Just barely in its infancy, the second-annual Isla Vista Digital Film Festival premiered Saturday night in I.V. Theater to a decently packed and ultimately unenthusiastic crowd, despite the variety of programming and passionate filmmaking.

Originally billed as an alternative to the Reel Loud Film Festival, due to the high cost of 16mm film, the festival this year took on the task of representing more unacknowledged and unknown student filmmakers rather than the usual faces in the Film & Media Studies Dept.

Filmmakers like Daniel Gruen, Ainara Aparici, Addison Smith and Omar Najam all had a few shots showing off their talents ranging from hysterical to poignant to awkward.

The festival lineup felt a bit unbalanced, as too many comedies graced the beginning before switching to a more experimental aesthetic then back to comedy again. Although I admit I was laughing my guts out to Casey Sawyer’s horror comedy, “Damn Red Dog,” and reeling at the re-screening of the GreenScreen film, “We’re Trashed,” I would have preferred if some of the more experimental films, like Alexandra Tengco’s swirling “Stopanimo” (which won for best editing) or the near-exploitive but fascinating “Life With George Blackeny” had been placed in between the festival’s stronger comedies. Some of the cheaper comedies should have been dropped from the bill.

Thankfully, the festival programmers included some non-comedy work like Ainara Aparici’s “Thread” (starring BFA actor Paul McCormick in a search for the meaning behind a piece of string) and “Pacifer” (about a man who buys a mail-order bride) and Jess Reigel’s animated piece, “Abiv.” These filmmakers took great risk in their work, and I hope to see more from them in the future.

The most professional-looking film of the evening, Daniel Gruen’s “Wilcox Sex Therapy,” written by Film & Media alum Jameson Jordan, is an incredibly poignant look at a man (wearing an ever-present velvet shirt) and his issues at dealing with sex and relationships. It is definitely my favorite script of Jordan’s filmography, and Gruen showed a lot of promise with his deft direction.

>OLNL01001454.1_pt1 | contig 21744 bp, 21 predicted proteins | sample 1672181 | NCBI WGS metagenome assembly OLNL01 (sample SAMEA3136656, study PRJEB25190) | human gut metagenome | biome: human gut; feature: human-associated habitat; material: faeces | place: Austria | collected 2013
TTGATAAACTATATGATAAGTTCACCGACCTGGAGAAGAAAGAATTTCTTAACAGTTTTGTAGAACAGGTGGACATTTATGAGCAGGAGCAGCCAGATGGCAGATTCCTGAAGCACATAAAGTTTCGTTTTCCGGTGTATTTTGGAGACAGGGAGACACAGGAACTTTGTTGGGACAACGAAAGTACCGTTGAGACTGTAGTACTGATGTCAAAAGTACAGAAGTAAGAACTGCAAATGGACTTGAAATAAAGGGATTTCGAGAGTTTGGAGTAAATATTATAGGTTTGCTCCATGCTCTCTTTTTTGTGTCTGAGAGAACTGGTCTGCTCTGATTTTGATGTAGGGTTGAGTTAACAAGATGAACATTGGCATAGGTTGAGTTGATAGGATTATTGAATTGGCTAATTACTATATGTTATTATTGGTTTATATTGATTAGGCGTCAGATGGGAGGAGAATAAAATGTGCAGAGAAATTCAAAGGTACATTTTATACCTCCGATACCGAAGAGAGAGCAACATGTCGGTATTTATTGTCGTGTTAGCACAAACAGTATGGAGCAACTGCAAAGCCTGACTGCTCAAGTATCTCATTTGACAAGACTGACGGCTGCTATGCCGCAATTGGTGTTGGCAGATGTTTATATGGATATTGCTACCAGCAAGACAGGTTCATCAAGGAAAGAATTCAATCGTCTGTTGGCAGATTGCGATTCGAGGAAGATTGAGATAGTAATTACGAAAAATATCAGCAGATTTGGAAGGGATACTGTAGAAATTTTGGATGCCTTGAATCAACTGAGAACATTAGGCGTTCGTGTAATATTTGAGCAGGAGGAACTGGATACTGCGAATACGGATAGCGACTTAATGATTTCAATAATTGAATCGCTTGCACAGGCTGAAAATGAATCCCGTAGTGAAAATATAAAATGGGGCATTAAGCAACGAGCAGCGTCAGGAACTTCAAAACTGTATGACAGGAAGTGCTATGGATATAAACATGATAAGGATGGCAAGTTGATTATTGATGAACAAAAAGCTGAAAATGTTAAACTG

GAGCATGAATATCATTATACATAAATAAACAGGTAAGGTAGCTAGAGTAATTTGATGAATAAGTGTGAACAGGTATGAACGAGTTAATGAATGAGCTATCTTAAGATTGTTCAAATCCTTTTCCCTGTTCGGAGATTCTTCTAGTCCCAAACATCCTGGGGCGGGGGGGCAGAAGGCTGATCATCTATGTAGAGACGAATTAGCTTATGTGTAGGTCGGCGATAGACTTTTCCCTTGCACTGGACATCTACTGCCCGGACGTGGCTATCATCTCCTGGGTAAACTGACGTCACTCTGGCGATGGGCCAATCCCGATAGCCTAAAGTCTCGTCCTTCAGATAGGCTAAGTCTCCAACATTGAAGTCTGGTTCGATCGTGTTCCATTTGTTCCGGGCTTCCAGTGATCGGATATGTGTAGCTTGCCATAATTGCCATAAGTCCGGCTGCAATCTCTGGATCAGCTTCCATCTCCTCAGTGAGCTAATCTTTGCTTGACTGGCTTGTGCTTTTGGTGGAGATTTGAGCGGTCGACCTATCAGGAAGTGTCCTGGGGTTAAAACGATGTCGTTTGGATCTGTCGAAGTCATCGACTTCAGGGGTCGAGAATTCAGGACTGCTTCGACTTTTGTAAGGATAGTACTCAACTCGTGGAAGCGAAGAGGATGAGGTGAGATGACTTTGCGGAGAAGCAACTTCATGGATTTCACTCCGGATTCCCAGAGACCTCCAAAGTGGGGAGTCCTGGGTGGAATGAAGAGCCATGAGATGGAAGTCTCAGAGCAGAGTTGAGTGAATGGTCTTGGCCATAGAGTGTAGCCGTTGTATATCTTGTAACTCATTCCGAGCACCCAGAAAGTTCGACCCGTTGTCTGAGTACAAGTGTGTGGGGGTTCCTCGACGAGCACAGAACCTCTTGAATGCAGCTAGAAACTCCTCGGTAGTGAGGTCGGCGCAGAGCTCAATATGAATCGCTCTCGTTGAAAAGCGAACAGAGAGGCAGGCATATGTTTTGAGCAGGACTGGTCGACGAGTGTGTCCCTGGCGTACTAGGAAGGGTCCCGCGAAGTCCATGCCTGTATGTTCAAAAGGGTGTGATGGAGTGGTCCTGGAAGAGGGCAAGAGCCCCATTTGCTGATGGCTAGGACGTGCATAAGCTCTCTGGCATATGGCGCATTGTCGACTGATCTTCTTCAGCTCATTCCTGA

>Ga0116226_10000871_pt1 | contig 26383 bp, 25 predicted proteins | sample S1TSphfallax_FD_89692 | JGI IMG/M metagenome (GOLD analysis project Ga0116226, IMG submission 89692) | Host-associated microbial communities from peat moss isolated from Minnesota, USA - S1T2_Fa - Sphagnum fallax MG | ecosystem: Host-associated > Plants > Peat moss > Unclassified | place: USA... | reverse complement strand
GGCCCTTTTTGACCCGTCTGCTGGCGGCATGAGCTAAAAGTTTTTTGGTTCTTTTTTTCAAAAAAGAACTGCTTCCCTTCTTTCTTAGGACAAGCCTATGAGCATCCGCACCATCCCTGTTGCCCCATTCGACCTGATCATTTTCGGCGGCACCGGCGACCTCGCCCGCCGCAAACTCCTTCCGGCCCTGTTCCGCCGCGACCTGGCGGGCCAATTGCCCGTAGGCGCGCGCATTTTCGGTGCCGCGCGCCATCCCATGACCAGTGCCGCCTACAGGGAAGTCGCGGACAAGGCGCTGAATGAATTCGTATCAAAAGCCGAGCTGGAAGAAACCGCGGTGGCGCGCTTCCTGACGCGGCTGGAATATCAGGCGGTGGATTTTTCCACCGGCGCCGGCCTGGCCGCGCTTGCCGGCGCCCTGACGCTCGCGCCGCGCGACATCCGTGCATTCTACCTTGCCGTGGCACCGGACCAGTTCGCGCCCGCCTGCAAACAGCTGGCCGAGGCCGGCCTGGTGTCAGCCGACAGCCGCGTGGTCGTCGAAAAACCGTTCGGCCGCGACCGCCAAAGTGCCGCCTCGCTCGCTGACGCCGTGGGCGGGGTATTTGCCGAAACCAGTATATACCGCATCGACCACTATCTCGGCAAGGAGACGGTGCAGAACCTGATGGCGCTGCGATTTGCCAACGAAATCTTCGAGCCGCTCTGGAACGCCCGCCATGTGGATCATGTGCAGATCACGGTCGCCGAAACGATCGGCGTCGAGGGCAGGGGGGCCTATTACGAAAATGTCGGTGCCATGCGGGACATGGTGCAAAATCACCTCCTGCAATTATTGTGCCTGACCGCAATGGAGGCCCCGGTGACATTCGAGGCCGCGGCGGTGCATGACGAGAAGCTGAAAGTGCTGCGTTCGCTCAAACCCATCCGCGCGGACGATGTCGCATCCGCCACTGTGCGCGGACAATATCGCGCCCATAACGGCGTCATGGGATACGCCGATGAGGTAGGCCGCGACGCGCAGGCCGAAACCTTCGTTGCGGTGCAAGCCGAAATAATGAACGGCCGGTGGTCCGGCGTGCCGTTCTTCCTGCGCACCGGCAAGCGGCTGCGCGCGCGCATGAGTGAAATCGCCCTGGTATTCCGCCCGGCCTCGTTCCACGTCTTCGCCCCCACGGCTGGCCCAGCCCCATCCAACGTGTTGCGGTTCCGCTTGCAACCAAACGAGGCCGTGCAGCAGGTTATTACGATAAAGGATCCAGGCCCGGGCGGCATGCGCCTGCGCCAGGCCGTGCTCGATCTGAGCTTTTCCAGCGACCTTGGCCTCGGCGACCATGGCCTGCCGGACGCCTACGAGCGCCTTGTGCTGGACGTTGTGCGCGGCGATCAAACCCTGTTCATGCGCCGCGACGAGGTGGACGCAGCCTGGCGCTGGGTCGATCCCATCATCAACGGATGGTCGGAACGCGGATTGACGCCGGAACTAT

Lest I forget about the live element of the festival, I should mention that the “comedic styling” of Jeff Pollard was either the greatest joke on the audience of all time or a warning that students should never ever do stand up comedy. Ricky Rodriguez brought this strangely Conservative crowd a blast of politically charged messages through the delicate playing of his ukulele. Finally, the Improvability crew had bursts of hilariousness catering their show to the film crowd and kept the audience content while we waited for the award ballots to be tallied.

The Isla Vista Digital Film Festival is still young and has a lot of room for growth. Although it was created as an alternative venue to Reel Loud, this new festival lifts its structure almost directly (films, then live act, then more films; repeat). What makes the digital format different than film? It is a question that needs to be asked as we move into a completely digital age.